To understand how things could be, consider some of the electronic information products and services that are currently available to the public.

  • The U.S. Code on CD-ROM. In December the Government Printing Office announced the sale of a new CD-ROM product that includes the entire 30,000 pages of the U.S. Code, a compilation of all federal laws in force as of January 1991, for just $30, complete with software.

  • The National Trade Data Bank (NTDB) on CD-ROM. The Department of Commerce sells the entire National Trade Data Bank on CD-ROM for $35, including software. The CD-ROM product includes about 100,000 economic time series and documents, including such items as the entire CIA World Fact Book, foreign exchanges rates, trade flows, U.S. and foreign employment statistics, bond yields, and countless other items.

  • The Economic Bulletin Board. The Department of Commerce's Economic Bulletin Board (EBB) is an online service that includes more than one thousand data files that can be downloaded directly to your personal computer for a modest fee - only $3 per hour after 6 pm and on weekends. The files on the EBB include historical time services as well as time-sensitive updates of important data. For example, the Department of the Treasury "posts" its daily treasury report every day on the EBB, listing the latest figure on the national debt, and when the Department of Commerce announces new statistics on the consumer price index or industrial production, the data are usually available on the EBB within 15 minutes of their public release.

These three are just a few of the hundreds of important and inexpensive information products and services that are now available directly from the federal government. But also consider the high prices the federal government charges for some of the following information products and services.

EPA Data. The Council on Economic Priorities (CEP) is a non-profit organization headquartered in New York that publishes regular research reports about corporate activities for the benefit of investors and consumers who want to patronize firms with sound track records on the environment and other social issues. In order to do that research, they need information from hundreds of federal databases, which is extremely expensive. For example CEP uses EPA's Resource Conservation and Recovery Information System (RCRIS) Extract tape, which is sold by NTIS, a federal agency, for $2,800 for a single copy or $5,560 for a subscription. NTIS sells the EPA's Facilities Index System (FINDS) File for $2,360, and the EPA's Civil Enforcement Docket, which fits on just two floppy disks, is priced at $360 - about the cost of a new color TV and VCR.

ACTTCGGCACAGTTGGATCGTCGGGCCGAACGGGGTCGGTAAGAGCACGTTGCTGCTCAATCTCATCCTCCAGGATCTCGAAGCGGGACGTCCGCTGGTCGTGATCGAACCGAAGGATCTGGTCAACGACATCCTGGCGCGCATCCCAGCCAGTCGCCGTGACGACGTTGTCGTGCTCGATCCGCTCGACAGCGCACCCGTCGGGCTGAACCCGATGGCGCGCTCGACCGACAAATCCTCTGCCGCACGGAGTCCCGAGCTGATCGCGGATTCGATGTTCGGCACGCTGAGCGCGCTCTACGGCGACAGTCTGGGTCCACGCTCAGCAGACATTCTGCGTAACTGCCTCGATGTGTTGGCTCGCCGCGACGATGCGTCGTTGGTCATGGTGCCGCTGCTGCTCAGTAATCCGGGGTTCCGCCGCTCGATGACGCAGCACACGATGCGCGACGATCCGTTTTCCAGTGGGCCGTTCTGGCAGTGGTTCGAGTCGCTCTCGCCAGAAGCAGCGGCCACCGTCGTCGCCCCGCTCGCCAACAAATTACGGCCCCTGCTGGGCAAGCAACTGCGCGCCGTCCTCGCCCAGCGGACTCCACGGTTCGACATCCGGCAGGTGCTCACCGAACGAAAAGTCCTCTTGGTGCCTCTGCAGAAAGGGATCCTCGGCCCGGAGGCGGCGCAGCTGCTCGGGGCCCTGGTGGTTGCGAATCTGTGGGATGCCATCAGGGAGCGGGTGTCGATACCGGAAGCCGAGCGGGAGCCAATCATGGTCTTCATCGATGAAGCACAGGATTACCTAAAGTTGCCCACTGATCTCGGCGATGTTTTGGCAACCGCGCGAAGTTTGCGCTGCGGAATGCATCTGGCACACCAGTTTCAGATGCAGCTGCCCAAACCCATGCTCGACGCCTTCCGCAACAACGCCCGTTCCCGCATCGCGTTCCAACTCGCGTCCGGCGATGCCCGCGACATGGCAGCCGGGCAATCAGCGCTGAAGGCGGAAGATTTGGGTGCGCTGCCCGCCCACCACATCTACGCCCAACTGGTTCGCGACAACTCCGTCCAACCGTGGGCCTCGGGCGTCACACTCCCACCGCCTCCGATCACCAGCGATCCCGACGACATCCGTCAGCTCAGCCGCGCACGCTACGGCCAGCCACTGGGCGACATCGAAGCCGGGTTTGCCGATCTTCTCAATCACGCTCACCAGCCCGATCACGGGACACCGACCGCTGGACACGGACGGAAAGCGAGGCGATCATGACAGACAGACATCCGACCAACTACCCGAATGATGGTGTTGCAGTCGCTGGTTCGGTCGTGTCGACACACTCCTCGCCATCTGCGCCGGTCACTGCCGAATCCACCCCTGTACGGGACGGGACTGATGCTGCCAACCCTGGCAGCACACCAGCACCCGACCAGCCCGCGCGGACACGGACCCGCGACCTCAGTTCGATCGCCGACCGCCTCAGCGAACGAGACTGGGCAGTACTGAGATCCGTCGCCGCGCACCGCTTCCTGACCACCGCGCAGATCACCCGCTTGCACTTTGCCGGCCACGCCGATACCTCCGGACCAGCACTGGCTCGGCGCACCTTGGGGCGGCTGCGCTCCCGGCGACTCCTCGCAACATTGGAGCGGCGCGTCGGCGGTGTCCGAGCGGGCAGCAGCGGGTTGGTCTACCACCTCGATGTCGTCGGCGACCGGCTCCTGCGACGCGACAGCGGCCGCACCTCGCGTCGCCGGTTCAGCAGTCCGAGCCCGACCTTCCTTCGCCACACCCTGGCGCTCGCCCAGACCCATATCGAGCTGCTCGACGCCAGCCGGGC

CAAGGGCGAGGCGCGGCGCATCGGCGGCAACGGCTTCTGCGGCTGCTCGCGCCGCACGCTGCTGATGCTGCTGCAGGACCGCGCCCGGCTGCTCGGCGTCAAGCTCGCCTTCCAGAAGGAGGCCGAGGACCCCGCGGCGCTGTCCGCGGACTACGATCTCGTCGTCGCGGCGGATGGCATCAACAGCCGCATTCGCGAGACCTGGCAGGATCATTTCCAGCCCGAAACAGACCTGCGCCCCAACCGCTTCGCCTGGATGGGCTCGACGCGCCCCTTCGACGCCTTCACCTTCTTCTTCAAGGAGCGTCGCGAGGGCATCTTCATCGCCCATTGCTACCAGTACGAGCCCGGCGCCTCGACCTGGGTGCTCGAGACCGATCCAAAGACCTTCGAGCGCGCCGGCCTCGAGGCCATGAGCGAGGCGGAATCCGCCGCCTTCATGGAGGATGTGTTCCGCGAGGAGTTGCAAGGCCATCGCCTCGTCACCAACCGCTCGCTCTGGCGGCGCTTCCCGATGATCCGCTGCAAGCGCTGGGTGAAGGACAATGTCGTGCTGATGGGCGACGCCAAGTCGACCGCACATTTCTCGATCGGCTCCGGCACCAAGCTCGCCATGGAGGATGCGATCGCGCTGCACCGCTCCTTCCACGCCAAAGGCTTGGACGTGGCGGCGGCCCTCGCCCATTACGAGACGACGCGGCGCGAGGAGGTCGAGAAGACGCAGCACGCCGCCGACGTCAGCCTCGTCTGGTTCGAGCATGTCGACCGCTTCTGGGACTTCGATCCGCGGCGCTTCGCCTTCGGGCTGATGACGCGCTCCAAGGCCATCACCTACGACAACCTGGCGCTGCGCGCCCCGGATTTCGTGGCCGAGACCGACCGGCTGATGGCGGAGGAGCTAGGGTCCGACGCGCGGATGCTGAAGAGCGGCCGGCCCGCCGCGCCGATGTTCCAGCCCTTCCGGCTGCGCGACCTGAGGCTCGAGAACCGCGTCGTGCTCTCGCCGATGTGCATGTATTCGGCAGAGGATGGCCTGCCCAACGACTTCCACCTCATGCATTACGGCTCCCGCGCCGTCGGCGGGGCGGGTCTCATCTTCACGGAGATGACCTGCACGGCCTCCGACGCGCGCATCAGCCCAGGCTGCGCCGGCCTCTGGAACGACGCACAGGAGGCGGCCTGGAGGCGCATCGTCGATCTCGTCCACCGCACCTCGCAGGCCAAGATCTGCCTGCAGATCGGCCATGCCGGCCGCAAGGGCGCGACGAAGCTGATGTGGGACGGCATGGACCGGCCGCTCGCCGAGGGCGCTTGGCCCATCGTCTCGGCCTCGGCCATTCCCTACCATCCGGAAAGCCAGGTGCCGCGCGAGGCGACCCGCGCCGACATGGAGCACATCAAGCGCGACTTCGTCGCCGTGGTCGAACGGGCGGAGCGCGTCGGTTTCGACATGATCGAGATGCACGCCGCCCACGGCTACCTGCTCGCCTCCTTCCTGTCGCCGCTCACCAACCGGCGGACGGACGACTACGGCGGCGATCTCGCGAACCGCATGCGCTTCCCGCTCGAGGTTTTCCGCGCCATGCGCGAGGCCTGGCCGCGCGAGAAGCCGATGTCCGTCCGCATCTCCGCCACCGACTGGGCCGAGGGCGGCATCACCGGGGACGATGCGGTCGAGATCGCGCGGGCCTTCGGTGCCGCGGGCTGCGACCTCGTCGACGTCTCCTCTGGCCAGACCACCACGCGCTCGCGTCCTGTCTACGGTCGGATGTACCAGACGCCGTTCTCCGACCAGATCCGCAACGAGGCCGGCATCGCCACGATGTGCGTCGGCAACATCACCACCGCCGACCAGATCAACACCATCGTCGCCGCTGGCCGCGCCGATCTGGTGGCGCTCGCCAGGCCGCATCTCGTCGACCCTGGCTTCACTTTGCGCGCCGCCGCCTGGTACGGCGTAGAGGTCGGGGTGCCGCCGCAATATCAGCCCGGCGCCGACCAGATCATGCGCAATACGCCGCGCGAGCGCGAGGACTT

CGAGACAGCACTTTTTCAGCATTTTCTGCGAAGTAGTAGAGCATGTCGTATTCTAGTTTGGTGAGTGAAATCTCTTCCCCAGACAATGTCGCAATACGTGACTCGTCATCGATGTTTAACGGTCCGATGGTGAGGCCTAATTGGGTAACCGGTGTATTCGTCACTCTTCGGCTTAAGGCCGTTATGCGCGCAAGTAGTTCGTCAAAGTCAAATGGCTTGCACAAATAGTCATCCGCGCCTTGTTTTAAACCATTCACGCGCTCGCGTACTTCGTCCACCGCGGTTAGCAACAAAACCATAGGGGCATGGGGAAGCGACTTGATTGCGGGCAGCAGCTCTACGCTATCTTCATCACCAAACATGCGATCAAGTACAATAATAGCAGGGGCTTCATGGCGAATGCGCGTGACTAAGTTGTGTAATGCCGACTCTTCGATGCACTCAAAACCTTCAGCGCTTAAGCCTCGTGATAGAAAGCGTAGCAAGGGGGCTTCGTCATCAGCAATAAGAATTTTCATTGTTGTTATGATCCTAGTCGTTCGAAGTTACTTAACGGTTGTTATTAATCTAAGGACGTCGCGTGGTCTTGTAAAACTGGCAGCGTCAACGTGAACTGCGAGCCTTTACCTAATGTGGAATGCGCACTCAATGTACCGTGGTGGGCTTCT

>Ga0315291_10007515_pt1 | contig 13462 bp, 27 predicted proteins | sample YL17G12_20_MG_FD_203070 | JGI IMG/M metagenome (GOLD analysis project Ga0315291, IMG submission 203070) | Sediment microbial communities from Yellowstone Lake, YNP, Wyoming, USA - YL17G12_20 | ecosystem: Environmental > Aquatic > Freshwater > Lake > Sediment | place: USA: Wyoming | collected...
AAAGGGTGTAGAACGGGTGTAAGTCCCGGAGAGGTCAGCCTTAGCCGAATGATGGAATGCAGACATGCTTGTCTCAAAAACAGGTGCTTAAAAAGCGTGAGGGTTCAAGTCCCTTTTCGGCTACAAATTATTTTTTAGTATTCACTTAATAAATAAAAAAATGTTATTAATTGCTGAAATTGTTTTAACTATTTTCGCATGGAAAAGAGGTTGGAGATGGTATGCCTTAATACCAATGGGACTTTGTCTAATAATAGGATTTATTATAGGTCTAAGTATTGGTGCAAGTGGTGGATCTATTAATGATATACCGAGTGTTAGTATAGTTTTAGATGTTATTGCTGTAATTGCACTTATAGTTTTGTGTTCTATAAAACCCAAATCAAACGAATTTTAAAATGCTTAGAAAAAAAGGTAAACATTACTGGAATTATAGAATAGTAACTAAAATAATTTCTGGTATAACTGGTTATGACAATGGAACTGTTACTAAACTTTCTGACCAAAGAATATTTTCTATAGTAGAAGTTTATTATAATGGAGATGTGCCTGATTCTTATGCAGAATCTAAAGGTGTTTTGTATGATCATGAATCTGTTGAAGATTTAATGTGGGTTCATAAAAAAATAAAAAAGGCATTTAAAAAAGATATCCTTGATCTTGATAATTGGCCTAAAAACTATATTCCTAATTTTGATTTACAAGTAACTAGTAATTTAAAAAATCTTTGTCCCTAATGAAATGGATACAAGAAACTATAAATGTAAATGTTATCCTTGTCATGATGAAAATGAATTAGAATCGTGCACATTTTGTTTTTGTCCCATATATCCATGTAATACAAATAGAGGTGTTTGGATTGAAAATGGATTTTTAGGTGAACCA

This has caused a dilemma for CEP. While they want to use the most recent information available for their research, there are many datasets they cannot afford at all, and in other cases they cannot afford to buy recent updates of data, forcing them to use data that is, in some cases, years old. According to CEP researcher Ken Scott, the high cost of EPA data "hampers our ability to provide comprehensive up-to-date information that the public needs to make informed actions as investors or consumers. The RCRIS stuff alone would pay for a researcher for three months, quite a tradeoff when you are talking about a staff of three people."

Federal Bank Call Reports. The Federal Reserve System sells data on magnetic tape which gives a wealth of information on banking operations. In light of the enormous cost of the collapse of the S&L industry and amid rumors of large problems in the commercial banking sector, Gregory Orman, then a Princeton senior, wanted to access to 40 quarters of the data to study the causes of bank failures. The National Technical Information Service (NTIS), a federal agency, quoted him a price of about $20,000 for the data, even though it would only cost a few hundred dollars to actually copy and ship the information. NTIS has about 60 customers for the bank call reports, mostly large banks and wall street concerns, who can pay these high charges, but academic and citizen group use of the information has largely evaporated ever since the government decided to market the data as a commodity.

Home Mortgage Disclosure Act (HMDA). The Federal Home Mortgage Disclosure Act (HMDA) requires lending institutions to disclose detailed information on all home mortgage lending activity, including information on the race, income and other characteristics of loan applications. This data is widely used by citizen groups and journalists to study racial discrimination in mortgage lending, but the federal government prices the data at $500 per reel of magnetic tape, making it too expensive for many citizens to use.